Neither has the charisma of a breakthrough candidate, though Bullock has the bigger personality of the two. Bennet is really dry. That’s fine for a senator in a purplish state. It’s really difficult for overcoming several better known candidates.
The biggest problem is Democrats haven’t lost many elections lately. To get someone as moderate as Bill Clinton nominated, Democrats had to watch Republicans win 400+ electoral votes three times in a row. And he still needed several other candidates to decide Bush 41 was an insurmountable target.
Republicans have won the popular vote once since 1988. Even that one (2004) was close. Democrats did very well in the 2018 midterm. Few voters think it’s necessary to choose someone like Bullock in order to win. Just ask Amy Klobuchar’s pollster.
It doesn’t mean they think anyone will do. They’re worried general election voters might not pick a woman of color, might stay away from a gay candidate, etc. That said, Biden’s time in the arena and willingness to take some progressive stands is seen as more important than Bullock’s centrism and lack of noticeable baggage.
Nope: Tim Ryan, John Delaney
Bullock and Bennet showed up at the wrong time in the wrong party, but have resumes that have worked in the past and will again in the future.
Neither Ryan, nor Delaney had any business running for president. Delaney was first out of the chute, declaring his candidacy back in 2017. So the stream of Moulton, Swalwell, et al is sort of his fault. The “if Delaney can run, so can I” barrier is pretty low.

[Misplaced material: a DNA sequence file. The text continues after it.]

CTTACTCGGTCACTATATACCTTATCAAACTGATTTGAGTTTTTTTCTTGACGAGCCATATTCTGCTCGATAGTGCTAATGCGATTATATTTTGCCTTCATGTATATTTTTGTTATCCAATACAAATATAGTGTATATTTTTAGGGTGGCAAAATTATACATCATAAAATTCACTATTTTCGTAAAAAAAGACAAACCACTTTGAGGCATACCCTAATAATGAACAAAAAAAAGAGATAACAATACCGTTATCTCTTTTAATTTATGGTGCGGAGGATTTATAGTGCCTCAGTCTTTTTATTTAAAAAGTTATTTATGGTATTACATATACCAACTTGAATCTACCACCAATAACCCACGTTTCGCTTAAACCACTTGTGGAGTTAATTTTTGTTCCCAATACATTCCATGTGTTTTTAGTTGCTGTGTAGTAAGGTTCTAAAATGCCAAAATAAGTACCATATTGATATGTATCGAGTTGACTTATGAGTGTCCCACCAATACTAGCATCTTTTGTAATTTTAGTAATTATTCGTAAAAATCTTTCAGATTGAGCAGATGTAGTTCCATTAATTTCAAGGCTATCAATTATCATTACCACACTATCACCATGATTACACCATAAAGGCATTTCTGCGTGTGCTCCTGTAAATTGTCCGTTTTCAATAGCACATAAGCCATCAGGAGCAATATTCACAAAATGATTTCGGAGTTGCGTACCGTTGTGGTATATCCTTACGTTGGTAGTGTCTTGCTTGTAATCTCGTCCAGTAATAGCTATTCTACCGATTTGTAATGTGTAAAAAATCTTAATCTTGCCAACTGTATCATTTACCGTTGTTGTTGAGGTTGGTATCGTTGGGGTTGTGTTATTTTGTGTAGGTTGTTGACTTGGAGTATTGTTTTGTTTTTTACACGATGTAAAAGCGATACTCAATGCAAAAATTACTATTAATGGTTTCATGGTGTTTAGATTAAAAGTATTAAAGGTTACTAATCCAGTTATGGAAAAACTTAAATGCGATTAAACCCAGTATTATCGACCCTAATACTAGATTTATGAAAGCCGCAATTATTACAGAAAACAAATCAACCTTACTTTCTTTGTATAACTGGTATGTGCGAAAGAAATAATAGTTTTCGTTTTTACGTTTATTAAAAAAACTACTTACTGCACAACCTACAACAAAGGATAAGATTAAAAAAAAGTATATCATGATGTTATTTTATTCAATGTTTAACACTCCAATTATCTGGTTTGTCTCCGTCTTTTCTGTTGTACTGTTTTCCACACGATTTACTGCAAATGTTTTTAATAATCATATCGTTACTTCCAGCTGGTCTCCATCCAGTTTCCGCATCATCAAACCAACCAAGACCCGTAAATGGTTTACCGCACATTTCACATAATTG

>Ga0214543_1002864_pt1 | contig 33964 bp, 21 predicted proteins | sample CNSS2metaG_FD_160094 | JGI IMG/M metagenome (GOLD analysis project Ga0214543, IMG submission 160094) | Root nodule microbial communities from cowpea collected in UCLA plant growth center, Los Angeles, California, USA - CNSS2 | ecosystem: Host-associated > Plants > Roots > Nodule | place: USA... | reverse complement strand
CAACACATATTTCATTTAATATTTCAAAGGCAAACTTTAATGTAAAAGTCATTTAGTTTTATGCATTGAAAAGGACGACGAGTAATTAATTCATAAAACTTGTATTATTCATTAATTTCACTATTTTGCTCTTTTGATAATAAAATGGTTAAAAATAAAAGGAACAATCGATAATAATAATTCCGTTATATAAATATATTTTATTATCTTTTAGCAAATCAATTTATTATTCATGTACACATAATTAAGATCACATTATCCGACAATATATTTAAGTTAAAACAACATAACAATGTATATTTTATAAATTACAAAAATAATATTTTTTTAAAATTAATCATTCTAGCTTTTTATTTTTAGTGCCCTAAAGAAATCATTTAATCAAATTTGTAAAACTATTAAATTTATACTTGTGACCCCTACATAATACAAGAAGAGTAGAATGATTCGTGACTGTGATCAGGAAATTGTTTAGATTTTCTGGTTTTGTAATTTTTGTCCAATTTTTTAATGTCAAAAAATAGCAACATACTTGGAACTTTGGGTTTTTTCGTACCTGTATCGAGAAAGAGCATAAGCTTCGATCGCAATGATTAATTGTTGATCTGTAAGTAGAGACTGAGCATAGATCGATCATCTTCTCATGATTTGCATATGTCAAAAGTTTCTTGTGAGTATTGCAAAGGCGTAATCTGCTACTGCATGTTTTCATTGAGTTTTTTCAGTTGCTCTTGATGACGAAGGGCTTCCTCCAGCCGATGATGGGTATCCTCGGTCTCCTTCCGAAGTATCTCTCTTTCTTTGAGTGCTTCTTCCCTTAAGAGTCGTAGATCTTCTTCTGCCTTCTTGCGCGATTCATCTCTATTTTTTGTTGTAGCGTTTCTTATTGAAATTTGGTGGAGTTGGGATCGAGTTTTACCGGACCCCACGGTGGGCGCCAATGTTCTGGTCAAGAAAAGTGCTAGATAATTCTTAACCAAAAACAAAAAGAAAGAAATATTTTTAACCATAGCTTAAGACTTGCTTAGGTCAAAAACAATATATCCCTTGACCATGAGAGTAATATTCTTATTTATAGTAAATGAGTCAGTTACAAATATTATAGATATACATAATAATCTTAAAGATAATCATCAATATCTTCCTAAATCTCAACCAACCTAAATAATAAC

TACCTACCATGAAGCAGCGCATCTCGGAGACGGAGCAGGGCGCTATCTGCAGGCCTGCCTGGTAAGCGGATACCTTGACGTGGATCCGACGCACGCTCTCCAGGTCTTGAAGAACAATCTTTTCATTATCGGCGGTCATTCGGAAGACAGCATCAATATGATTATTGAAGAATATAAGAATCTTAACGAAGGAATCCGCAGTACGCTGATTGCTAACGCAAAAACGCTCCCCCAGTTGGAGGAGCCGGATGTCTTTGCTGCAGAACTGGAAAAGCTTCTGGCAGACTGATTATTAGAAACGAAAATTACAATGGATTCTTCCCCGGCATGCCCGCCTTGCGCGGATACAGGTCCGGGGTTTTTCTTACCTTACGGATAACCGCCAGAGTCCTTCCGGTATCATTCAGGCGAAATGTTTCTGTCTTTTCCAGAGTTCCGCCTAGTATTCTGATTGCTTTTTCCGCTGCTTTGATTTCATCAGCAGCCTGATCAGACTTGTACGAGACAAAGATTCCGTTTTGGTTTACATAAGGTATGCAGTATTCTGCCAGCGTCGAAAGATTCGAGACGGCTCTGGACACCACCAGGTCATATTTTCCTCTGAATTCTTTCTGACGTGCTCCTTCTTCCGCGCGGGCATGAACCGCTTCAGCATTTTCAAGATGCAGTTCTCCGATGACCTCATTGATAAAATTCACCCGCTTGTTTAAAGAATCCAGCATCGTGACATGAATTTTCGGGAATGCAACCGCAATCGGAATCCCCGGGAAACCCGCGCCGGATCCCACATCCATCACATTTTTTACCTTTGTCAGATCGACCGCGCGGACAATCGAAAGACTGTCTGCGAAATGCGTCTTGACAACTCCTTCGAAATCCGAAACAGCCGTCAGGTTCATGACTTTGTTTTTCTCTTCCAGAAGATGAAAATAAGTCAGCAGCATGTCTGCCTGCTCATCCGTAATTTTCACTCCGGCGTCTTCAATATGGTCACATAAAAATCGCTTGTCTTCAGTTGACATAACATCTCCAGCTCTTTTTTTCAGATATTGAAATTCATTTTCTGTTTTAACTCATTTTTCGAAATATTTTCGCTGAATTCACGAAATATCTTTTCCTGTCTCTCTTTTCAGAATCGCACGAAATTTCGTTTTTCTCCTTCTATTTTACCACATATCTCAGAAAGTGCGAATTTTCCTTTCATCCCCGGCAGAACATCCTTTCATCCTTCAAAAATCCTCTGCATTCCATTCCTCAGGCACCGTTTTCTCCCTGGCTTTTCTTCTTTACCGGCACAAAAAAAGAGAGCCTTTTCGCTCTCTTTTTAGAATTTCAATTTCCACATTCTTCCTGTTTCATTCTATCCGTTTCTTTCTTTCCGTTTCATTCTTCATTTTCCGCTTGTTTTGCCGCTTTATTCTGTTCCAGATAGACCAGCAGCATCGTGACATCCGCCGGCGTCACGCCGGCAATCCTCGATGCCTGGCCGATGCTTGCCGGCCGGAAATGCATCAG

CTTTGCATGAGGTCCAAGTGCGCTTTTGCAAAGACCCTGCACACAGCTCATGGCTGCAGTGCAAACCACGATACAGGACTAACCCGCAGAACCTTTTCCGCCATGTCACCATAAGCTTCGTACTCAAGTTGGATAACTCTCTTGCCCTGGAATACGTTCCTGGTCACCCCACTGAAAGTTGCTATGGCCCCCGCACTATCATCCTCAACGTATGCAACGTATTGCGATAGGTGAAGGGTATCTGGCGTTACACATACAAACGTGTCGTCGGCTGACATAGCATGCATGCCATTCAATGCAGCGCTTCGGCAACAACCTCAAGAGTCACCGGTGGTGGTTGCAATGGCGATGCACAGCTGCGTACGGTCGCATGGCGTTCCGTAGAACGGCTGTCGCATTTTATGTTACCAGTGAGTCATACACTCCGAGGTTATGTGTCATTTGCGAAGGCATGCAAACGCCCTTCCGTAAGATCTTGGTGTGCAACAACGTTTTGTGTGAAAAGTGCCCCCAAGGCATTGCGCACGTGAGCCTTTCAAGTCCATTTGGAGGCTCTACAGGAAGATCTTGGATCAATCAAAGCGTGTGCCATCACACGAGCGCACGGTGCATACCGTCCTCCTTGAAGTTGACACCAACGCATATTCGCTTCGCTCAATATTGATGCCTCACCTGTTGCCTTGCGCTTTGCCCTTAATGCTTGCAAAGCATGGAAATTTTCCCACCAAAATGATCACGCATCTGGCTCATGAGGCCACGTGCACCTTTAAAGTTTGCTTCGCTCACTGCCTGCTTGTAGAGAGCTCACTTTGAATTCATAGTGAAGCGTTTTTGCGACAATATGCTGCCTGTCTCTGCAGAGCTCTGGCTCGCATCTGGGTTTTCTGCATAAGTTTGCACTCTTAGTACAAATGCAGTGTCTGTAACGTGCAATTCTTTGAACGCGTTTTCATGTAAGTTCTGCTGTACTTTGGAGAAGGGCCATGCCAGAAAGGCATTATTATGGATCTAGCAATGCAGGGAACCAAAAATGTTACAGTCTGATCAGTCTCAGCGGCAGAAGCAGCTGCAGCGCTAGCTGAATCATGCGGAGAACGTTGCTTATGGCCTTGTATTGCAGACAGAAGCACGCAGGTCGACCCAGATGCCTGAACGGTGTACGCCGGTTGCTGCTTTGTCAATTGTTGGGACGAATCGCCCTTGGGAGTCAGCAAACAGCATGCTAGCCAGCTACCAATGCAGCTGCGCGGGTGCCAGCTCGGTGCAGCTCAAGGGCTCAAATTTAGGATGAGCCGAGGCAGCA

The presence of so many congressmen in the campaign contributed to the debate qualification rules and may have inadvertently caused the scenario where Biden, Warren, and Sanders are out in front, with limited opportunity for others.
It truly doesn’t matter how long these two stick around now. They’ll be gone after Iowa. They won’t qualify for any future debates. They’re not keeping voters from other candidates. Think of them as ghosts in the machine.
Knew I Forgot Someone: Joe Sestak, Wayne Messam
These two are candidates in name only. There’s no other year, circumstance, or scenario that makes either of any relevance. Messam leads a city that has 20,000 more residents than South Bend, IN. This shows how remarkable the Mayor Pete candidacy is. It’s not an invitation for every mayor of a micro city to run in 2024 or 2028.
Sestak last failed at winning a Senate election in Pennsylvania. If each House member who couldn’t move to the upper house ran for president….
If either of these two got any traction, we could have seen 500 candidates next time. And I’m only slightly kidding. It will be interesting to see if their experience prevents a trend, or if others think “hey, I can’t do any worse than Joe Sestak.” Personally, I’m hoping for the former.